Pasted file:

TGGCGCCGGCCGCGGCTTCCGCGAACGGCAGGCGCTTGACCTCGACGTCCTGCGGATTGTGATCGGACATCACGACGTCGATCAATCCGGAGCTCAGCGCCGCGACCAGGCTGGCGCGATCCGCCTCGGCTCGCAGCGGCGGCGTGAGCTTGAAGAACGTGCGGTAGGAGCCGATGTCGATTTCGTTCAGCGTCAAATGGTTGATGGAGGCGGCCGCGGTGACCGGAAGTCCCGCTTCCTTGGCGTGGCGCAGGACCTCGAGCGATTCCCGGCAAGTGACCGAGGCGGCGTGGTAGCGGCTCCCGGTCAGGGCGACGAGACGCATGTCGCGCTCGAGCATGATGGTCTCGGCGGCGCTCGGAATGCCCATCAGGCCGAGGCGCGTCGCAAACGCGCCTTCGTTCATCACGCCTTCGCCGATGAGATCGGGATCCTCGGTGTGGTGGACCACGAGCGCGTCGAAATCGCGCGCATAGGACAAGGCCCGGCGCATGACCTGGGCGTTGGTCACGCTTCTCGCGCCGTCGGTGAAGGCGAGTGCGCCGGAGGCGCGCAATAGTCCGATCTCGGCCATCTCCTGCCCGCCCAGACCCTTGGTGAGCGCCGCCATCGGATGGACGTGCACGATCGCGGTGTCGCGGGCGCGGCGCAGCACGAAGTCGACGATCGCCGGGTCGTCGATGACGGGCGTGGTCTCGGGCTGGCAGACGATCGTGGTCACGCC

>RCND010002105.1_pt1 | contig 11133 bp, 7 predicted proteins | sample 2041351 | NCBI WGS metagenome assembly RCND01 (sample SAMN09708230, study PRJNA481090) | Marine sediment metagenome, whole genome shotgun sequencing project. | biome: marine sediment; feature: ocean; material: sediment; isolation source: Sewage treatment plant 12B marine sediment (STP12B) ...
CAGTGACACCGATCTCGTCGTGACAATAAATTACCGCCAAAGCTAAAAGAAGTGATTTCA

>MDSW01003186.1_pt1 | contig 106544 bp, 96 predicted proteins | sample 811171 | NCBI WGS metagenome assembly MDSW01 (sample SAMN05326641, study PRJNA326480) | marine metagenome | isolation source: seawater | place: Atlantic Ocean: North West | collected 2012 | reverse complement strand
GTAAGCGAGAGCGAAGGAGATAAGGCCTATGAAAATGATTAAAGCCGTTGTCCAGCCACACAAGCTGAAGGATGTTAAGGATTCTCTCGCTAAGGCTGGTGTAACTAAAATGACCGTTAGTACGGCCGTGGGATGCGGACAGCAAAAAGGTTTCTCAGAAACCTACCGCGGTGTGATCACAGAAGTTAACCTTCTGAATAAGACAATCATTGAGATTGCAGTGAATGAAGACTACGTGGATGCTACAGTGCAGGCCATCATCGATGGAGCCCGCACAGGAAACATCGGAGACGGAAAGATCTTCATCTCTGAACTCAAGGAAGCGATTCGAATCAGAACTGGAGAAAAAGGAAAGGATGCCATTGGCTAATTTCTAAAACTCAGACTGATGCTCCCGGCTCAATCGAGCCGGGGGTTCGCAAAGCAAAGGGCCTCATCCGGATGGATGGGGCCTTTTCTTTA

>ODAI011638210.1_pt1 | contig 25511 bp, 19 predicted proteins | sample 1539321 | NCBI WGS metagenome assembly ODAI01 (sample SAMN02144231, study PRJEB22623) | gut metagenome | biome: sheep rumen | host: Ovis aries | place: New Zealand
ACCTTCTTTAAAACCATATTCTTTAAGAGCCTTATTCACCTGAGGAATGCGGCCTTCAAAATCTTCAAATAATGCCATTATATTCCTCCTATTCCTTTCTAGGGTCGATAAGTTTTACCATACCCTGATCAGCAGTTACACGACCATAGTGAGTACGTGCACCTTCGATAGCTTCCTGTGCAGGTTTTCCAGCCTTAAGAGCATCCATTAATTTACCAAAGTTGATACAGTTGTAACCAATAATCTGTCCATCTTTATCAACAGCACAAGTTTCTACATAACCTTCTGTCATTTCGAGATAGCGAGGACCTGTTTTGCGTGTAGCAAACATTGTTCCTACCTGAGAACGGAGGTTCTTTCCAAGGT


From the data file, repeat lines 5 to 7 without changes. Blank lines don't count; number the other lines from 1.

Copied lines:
GTAAGCGAGAGCGAAGGAGATAAGGCCTATGAAAATGATTAAAGCCGTTGTCCAGCCACACAAGCTGAAGGATGTTAAGGATTCTCTCGCTAAGGCTGGTGTAACTAAAATGACCGTTAGTACGGCCGTGGGATGCGGACAGCAAAAAGGTTTCTCAGAAACCTACCGCGGTGTGATCACAGAAGTTAACCTTCTGAATAAGACAATCATTGAGATTGCAGTGAATGAAGACTACGTGGATGCTACAGTGCAGGCCATCATCGATGGAGCCCGCACAGGAAACATCGGAGACGGAAAGATCTTCATCTCTGAACTCAAGGAAGCGATTCGAATCAGAACTGGAGAAAAAGGAAAGGATGCCATTGGCTAATTTCTAAAACTCAGACTGATGCTCCCGGCTCAATCGAGCCGGGGGTTCGCAAAGCAAAGGGCCTCATCCGGATGGATGGGGCCTTTTCTTTA

>ODAI011638210.1_pt1 | contig 25511 bp, 19 predicted proteins | sample 1539321 | NCBI WGS metagenome assembly ODAI01 (sample SAMN02144231, study PRJEB22623) | gut metagenome | biome: sheep rumen | host: Ovis aries | place: New Zealand
ACCTTCTTTAAAACCATATTCTTTAAGAGCCTTATTCACCTGAGGAATGCGGCCTTCAAAATCTTCAAATAATGCCATTATATTCCTCCTATTCCTTTCTAGGGTCGATAAGTTTTACCATACCCTGATCAGCAGTTACACGACCATAGTGAGTACGTGCACCTTCGATAGCTTCCTGTGCAGGTTTTCCAGCCTTAAGAGCATCCATTAATTTACCAAAGTTGATACAGTTGTAACCAATAATCTGTCCATCTTTATCAACAGCACAAGTTTCTACATAACCTTCTGTCATTTCGAGATAGCGAGGACCTGTTTTGCGTGTAGCAAACATTGTTCCTACCTGAGAACGGAGGTTCTTTCCAAGGT